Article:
Third is Uncle Charlie!  Charles Tower has retired twice, once from the Navy and once from civilian government work. He is now “living the dream” as a Brand Ambassador for an independent bottler of single malt Scotch whisky. Charlie also does whisky tastings and seminars and can be reached at

Only one whisky?  Out of several thousand expressions currently available?  Well, here goes…

It would have to meet the “Sensuality Test”, thus have a major appeal to each of the five senses.

SIGHT:  great, rich color and long, smooth legs as it eases down the side of the glass

SMELL:  memories of the aroma of rich chocolate and cherry desserts from mother’s kitchen decades ago

TOUCH: lingering soft, smooth, warm enveloping of the tongue and palate

SOUND:  “Aaaaaaaaah, soooooo nice!”

TASTE:  Sweet, but not overly so; the richness of stone fruits and raisins; hints of cinnamon and clove; so much more

More than one whisky might measure up to this test, but the one which does it for me is Aberlour A’bunadh.

Last, but not least is yours truly! If you don’t already, follow me on Instagram @whiskyjourneyman

 I’m standing outside the front door shivering as I’m trying to shake some of the snow off my hat and boots before entering. The chill that was in the air has worked its way deep into my bones and I really could use some warming up, not just on my skin but deep inside my core. Once inside, after removing my warmest hat, coat, gloves, and boots, I eagerly pour myself a nice hot cup of … tea?  What am I thinking? A fine Single Malt will do better and NOT EVERY WINTER MALT HAS TO COME FROM ISLAY! Sure, smoky and peaty whiskies are in high demand and many distilleries are making smoky versions of their regular malt – but not every winter malt worth its salt is from Islay.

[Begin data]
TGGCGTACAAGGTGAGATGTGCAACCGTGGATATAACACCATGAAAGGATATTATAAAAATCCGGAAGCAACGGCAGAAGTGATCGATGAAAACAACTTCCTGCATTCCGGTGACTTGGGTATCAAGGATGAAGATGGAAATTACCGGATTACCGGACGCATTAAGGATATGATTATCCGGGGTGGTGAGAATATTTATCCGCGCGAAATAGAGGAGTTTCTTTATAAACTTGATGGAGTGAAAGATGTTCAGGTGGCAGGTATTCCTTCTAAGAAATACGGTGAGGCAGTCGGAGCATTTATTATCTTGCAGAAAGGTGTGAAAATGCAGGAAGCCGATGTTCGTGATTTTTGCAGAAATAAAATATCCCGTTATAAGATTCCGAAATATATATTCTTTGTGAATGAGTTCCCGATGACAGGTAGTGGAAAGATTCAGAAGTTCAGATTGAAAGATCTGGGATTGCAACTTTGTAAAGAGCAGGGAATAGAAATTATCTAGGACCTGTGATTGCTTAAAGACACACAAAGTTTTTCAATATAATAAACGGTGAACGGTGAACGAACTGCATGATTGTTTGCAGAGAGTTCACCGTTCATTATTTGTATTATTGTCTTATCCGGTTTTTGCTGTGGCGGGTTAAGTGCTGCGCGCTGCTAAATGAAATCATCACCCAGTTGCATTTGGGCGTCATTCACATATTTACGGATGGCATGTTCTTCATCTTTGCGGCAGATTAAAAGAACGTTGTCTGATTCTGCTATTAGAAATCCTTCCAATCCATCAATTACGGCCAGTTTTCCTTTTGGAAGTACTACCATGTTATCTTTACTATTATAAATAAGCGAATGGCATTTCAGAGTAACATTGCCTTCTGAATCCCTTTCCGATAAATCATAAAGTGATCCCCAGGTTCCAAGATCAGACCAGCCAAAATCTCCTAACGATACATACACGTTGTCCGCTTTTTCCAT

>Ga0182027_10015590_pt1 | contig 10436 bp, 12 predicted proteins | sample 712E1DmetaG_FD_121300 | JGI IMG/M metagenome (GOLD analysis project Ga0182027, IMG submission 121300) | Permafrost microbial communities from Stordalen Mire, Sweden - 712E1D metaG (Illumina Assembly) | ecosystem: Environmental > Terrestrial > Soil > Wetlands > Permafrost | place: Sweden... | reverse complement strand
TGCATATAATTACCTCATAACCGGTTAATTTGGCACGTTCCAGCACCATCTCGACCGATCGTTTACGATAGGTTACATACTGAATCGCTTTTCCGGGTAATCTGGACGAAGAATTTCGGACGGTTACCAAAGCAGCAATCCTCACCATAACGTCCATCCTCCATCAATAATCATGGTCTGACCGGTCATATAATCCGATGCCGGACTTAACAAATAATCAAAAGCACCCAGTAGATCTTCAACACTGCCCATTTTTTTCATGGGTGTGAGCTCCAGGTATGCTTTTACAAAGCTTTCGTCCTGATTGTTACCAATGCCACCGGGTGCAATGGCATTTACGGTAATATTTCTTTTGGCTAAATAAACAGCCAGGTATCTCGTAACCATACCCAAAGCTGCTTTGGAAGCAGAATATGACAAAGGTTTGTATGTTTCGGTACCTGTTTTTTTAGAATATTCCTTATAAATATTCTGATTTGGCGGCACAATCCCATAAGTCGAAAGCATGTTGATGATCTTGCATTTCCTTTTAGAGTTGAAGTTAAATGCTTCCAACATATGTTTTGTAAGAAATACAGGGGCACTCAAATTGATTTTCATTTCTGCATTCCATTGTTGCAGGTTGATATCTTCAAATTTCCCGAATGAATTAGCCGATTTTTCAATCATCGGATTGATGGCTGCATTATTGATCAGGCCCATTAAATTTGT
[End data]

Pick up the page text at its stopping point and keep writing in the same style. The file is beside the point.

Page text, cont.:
The malt I would reach for if I were snowbound would be Deanston 12, from the Highlands just north of Glasgow Scotland. I’m a big fan of many of this distillery’s bottlings, but in this case the twelve year old would really be a perfect fit. Even though the strength is 46.3% , it feels like much more on the palate. There is some sweetness, with a honeysuckle finish– so much so that it reminds me of Christmas Cake! Plus I like that they are one of the very few to use 100% Scottish Barley that is available in the United States. I take one sip and I feel it go down my throat and into my stomach, warming me all the way. Then I take another sip and it’s downright hot in the cabin. By the tenth or so sip, I really don’t care how much snow is outside. Dig me out in the Spring!

Well there you have it, four superb choices for whiskies to bunker with in this snowbound dilemma! However, in classic James T. Kirk style, alia “TheKobayashi  Maru Scenario“ (yes, I’m geeking out) I’m re-writing the programming!  I’m kicking all of them out of the cabin and now I have four whiskies to drink and keep me company until the thaw!  CHEERS!